opaque watercolour and gold on paper
8.6 x 20.7cm (page); 14.4 x 9.7cm (painting)
Though a single woman holding a spray of flowers became something of a cliché during Shah Jahan’s reign, this is one of the early extant examples of the genre. The drawing style, the slight awkwardness of the figure – notable in the way the left arm is positioned, the firm and distinctive line of the profile as well as the subtlety with which the attire is painted, all suggest a comparatively early date of around 1630 for the work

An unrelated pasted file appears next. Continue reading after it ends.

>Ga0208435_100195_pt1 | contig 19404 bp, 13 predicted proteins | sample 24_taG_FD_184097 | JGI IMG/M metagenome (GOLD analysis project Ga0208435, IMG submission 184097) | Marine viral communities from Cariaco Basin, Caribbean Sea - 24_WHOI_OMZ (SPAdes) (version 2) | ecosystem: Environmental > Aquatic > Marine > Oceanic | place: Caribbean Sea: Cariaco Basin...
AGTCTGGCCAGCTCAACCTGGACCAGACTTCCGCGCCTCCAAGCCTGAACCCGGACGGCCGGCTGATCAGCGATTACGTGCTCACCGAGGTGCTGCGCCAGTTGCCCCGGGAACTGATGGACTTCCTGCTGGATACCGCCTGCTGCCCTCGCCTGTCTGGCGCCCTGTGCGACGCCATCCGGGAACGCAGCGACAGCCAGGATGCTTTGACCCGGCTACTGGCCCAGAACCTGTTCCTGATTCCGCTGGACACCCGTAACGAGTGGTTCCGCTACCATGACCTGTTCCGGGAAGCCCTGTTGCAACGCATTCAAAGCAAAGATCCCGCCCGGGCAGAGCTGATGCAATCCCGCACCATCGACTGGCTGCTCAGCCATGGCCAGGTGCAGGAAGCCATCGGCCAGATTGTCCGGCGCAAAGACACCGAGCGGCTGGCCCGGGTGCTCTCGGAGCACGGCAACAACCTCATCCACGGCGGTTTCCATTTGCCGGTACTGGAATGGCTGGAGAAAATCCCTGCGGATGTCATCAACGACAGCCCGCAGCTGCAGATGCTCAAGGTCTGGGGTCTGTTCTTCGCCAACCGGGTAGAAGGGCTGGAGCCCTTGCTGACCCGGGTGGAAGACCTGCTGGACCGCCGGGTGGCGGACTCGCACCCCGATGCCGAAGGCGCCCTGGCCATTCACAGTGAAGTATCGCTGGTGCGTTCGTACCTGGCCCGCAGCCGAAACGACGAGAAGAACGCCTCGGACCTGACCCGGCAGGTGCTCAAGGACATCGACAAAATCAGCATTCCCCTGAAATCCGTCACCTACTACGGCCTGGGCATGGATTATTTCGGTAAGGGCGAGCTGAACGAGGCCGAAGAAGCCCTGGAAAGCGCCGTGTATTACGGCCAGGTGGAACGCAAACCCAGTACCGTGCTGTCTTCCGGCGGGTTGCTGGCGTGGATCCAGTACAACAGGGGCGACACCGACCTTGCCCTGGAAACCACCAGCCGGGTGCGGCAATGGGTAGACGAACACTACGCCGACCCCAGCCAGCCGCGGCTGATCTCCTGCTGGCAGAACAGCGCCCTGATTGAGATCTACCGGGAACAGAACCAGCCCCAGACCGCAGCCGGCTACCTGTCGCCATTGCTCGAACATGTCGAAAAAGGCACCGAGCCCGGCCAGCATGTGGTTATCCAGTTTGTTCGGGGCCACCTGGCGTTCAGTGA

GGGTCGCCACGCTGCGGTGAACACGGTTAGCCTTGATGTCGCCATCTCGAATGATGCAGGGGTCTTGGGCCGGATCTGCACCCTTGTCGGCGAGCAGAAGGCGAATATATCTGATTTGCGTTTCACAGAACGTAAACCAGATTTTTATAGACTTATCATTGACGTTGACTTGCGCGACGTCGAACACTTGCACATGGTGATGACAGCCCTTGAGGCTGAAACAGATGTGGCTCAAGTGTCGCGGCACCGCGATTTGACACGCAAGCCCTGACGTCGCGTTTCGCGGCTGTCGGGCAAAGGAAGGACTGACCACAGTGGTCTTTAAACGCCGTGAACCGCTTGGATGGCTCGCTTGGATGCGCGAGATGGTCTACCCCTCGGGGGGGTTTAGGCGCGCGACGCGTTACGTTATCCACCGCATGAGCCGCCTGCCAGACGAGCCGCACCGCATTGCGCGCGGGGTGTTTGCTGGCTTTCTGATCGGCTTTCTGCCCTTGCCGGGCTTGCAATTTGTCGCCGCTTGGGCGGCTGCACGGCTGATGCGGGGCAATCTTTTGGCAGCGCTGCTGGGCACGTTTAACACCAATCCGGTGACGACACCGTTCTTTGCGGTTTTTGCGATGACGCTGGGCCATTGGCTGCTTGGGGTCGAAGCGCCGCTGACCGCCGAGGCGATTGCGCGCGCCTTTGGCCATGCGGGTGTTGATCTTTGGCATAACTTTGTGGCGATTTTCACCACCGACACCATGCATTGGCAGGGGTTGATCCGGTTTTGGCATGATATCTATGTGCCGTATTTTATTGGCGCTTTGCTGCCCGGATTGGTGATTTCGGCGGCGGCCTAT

The artist has planned the contrasts of textures skillfully, juxtaposing the filmy veil and skirt with the sparkling jewellery and the thick, heavy gold patka which hangs to the feet. He has also sensitively overlapped the pale bodice with the warm rose tone of the veil.
L. York Leach, Paintings from India, The Nasser D. Khalili Collection of Islamic Art, volume VIII, London 1998, cat.29, pp.94–5. J.M. Rogers, The Arts of Islam. Masterpieces from the Khalili Collection, London 2010, cat.327, p.280.